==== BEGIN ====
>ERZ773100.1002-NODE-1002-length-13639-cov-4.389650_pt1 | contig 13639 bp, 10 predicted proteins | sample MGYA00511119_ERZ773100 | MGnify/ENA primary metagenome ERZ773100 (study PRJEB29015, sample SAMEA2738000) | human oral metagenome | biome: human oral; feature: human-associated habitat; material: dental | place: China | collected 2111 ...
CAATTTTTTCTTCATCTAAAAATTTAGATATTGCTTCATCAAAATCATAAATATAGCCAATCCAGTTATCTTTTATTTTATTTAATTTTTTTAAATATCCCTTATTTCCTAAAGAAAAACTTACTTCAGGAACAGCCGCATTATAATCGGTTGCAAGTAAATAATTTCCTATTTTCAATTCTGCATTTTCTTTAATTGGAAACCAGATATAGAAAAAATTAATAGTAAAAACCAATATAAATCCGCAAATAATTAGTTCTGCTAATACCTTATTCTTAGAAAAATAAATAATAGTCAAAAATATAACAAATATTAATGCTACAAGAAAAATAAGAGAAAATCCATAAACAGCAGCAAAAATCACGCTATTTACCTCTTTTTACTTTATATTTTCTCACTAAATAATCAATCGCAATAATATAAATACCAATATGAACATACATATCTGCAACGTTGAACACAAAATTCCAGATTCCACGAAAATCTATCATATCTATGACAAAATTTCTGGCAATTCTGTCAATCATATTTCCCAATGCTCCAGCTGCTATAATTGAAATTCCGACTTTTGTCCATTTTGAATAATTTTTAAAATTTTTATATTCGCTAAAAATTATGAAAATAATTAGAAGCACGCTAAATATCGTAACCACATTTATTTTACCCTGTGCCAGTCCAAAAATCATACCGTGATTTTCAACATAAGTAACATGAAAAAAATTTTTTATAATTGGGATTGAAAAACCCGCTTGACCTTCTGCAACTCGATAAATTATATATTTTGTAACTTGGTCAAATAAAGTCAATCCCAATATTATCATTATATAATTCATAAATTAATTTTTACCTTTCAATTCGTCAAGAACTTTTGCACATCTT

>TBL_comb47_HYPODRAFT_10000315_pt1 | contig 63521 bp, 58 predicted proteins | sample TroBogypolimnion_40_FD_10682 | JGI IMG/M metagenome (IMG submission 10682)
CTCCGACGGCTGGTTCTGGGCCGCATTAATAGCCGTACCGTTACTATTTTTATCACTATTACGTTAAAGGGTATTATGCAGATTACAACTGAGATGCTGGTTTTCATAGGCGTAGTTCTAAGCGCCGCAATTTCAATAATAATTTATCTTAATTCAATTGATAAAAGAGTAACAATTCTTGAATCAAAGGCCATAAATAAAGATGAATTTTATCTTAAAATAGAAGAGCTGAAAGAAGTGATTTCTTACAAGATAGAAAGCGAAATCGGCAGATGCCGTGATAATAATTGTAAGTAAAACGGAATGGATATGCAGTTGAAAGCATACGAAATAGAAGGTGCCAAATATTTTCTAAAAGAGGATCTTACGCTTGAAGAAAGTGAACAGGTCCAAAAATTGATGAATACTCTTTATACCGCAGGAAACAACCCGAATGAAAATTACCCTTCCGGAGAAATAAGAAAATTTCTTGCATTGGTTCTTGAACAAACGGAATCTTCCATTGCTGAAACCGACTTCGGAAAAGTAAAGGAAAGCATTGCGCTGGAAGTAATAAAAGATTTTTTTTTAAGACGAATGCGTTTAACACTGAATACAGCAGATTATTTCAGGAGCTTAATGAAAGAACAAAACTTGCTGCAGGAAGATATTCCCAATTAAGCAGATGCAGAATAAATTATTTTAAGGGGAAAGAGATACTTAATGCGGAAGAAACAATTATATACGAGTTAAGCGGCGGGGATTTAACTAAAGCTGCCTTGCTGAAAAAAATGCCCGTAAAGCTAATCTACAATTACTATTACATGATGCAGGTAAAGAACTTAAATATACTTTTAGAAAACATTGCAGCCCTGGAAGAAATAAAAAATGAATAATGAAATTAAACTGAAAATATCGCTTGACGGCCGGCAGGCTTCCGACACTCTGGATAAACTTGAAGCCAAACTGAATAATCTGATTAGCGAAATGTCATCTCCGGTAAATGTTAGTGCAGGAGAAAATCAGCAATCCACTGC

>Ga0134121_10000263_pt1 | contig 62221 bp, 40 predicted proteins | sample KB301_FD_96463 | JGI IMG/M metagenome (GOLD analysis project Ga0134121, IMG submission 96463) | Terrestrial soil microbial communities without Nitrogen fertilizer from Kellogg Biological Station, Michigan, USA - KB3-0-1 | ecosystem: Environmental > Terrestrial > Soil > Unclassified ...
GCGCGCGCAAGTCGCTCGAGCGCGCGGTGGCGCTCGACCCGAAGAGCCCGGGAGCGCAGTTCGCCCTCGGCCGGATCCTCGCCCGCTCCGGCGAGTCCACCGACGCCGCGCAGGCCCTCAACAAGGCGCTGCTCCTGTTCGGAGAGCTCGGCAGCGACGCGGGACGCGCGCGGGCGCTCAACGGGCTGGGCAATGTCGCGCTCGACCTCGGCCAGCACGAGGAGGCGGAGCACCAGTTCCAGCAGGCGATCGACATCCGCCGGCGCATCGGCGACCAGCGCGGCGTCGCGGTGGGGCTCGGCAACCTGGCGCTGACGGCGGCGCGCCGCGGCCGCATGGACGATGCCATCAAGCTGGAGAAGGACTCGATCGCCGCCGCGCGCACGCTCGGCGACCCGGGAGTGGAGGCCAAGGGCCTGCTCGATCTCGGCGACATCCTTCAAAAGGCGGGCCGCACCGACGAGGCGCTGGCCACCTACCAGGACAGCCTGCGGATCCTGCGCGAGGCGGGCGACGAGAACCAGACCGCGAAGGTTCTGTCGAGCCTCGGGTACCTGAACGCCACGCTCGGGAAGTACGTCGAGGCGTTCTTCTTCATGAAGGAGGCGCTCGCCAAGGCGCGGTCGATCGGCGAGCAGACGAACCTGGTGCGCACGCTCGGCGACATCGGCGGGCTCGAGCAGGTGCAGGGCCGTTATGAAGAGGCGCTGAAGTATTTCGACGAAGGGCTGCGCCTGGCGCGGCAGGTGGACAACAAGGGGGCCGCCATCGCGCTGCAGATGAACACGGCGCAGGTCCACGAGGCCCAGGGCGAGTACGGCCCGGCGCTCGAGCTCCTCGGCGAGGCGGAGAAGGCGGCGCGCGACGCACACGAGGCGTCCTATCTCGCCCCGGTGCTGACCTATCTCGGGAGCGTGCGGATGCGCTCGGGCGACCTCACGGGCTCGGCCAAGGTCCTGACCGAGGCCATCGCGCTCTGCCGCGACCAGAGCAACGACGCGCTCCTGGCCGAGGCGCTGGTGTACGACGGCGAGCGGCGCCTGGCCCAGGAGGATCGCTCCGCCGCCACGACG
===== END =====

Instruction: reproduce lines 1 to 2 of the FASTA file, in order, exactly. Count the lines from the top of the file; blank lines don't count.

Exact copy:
>ERZ773100.1002-NODE-1002-length-13639-cov-4.389650_pt1 | contig 13639 bp, 10 predicted proteins | sample MGYA00511119_ERZ773100 | MGnify/ENA primary metagenome ERZ773100 (study PRJEB29015, sample SAMEA2738000) | human oral metagenome | biome: human oral; feature: human-associated habitat; material: dental | place: China | collected 2111 ...
CAATTTTTTCTTCATCTAAAAATTTAGATATTGCTTCATCAAAATCATAAATATAGCCAATCCAGTTATCTTTTATTTTATTTAATTTTTTTAAATATCCCTTATTTCCTAAAGAAAAACTTACTTCAGGAACAGCCGCATTATAATCGGTTGCAAGTAAATAATTTCCTATTTTCAATTCTGCATTTTCTTTAATTGGAAACCAGATATAGAAAAAATTAATAGTAAAAACCAATATAAATCCGCAAATAATTAGTTCTGCTAATACCTTATTCTTAGAAAAATAAATAATAGTCAAAAATATAACAAATATTAATGCTACAAGAAAAATAAGAGAAAATCCATAAACAGCAGCAAAAATCACGCTATTTACCTCTTTTTACTTTATATTTTCTCACTAAATAATCAATCGCAATAATATAAATACCAATATGAACATACATATCTGCAACGTTGAACACAAAATTCCAGATTCCACGAAAATCTATCATATCTATGACAAAATTTCTGGCAATTCTGTCAATCATATTTCCCAATGCTCCAGCTGCTATAATTGAAATTCCGACTTTTGTCCATTTTGAATAATTTTTAAAATTTTTATATTCGCTAAAAATTATGAAAATAATTAGAAGCACGCTAAATATCGTAACCACATTTATTTTACCCTGTGCCAGTCCAAAAATCATACCGTGATTTTCAACATAAGTAACATGAAAAAAATTTTTTATAATTGGGATTGAAAAACCCGCTTGACCTTCTGCAACTCGATAAATTATATATTTTGTAACTTGGTCAAATAAAGTCAATCCCAATATTATCATTATATAATTCATAAATTAATTTTTACCTTTCAATTCGTCAAGAACTTTTGCACATCTT